And while we’ve never been partial to his peculiar sense of humor, we were delighted to find his remarks when he was given an honorary Clio last week.

And the fact that the audience roars approval at certain moment is ipso facto proof of the cynicism and rapacity that lie at the heart of an industry substantially shaped by Edward Bernays, a propagandist who helped sell Americans on World War I, only adds to event.

Via vlogger Affan Khokhar:

Jerry Seinfeld’s Clio Acceptance Speech

Program notes:

Last night, comedian Jerry Seinfeld deadpanned at the CLIOs: “I love advertising because I love lying…”

The 55th annual CLIO Awards, the most prestigious international advertising awards, were held in NYC. Whoopi Goldberg hosted the event, which also featured a performance by Aloe Blacc and lively acceptance speeches from CLIO Honorary winners Blondie (Debbie Harry and Chris Stein) and Jerry Seinfeld.

Quartz has posted a transcript. of the speech.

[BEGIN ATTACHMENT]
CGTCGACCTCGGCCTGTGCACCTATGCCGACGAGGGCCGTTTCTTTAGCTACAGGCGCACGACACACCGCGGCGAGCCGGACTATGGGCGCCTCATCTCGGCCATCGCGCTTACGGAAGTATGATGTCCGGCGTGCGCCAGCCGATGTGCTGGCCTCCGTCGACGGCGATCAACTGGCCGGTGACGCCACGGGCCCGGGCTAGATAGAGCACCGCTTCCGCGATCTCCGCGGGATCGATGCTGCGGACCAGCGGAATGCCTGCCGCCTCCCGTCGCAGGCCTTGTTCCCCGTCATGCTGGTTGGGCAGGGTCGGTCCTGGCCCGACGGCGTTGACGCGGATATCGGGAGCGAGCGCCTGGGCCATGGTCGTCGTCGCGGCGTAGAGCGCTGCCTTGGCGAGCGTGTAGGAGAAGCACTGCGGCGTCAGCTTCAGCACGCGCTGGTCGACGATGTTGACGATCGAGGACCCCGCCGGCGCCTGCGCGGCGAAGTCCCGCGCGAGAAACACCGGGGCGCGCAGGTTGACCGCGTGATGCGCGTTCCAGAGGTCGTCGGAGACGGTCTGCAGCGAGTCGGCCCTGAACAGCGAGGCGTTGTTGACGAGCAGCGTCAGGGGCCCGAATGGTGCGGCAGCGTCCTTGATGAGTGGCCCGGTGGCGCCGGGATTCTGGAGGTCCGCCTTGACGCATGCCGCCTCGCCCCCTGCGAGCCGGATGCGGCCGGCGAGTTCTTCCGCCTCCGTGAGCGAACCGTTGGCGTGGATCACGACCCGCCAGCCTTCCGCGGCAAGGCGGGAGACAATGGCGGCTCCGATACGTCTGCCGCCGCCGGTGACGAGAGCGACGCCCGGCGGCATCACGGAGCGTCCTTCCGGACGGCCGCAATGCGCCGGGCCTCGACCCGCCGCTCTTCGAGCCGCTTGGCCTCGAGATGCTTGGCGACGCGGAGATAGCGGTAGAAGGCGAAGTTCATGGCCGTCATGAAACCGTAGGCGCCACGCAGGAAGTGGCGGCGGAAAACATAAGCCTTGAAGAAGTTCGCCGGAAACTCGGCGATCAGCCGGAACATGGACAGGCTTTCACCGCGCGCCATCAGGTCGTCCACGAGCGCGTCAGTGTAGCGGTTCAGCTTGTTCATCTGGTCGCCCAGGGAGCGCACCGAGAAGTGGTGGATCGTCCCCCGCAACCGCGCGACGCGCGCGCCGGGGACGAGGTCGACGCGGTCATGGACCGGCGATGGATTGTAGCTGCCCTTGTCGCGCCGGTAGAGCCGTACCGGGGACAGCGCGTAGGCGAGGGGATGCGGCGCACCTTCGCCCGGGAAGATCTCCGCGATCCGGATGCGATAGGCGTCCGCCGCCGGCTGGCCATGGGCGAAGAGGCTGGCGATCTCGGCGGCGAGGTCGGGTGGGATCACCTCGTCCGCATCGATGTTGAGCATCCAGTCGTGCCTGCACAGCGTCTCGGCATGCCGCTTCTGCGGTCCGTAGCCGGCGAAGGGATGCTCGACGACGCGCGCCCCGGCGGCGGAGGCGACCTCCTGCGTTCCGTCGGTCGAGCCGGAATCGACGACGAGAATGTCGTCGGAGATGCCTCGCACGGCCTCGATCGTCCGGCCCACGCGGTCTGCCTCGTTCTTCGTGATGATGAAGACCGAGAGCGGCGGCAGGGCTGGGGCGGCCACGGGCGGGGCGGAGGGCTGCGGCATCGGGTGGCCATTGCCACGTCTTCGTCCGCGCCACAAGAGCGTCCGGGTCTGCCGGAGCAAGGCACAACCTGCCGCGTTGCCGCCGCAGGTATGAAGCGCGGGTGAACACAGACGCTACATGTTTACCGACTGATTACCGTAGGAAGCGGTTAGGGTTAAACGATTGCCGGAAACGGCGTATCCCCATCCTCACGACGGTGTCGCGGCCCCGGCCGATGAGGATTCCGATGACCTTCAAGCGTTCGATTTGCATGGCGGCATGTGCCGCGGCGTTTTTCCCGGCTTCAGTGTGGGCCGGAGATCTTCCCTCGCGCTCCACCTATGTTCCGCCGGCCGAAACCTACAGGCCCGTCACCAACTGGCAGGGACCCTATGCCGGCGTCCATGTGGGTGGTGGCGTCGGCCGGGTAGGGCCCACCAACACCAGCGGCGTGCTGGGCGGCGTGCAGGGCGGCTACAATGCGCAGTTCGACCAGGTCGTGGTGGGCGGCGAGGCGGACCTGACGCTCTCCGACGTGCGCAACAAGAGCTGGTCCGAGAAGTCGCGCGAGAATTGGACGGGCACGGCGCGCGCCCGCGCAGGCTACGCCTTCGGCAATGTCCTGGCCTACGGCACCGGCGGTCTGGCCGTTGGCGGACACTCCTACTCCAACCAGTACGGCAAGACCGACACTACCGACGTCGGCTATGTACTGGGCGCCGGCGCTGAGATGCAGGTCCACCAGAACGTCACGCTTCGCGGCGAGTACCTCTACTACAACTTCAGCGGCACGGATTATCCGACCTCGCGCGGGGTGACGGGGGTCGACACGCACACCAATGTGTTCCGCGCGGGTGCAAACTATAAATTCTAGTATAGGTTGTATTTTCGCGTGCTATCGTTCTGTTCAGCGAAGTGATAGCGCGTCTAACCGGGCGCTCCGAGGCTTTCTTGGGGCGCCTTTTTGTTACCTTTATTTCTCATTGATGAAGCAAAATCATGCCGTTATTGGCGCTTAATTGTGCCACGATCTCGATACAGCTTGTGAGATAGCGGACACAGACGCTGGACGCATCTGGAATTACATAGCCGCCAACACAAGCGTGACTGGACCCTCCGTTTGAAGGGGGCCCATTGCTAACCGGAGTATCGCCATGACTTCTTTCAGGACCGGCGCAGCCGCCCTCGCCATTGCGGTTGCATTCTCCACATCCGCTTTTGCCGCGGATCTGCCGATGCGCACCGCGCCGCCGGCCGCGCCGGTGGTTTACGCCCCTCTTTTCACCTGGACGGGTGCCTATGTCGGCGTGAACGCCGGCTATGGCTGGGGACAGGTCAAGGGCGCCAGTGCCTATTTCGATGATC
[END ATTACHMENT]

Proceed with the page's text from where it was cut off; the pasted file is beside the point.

An excerpt

I love advertising because I love lying.

In advertising, everything is the way you wish it was. I don’t care that it won’t actually be like when I actually get the product being advertised because, in between seeing the commercial and owning the thing, I’m happy, and that’s all I want. Tell me how great the thing is going to be. I love it. I don’t need to be happy all the time. I just want to enjoy the commercial. I want to get the thing. We know the product is going to stink. We know that. Because we live in the world, and we know that everything stinks. We all believe, hey, maybe this one won’t stink. We are a hopeful species. Stupid but hopeful.

But we’re happy in that moment between the commercial and the purchase, and I think spending your life trying to dupe innocent people out of hard-won earnings to buy useless, low-quality, misrepresented items and services is an excellent use of your energy.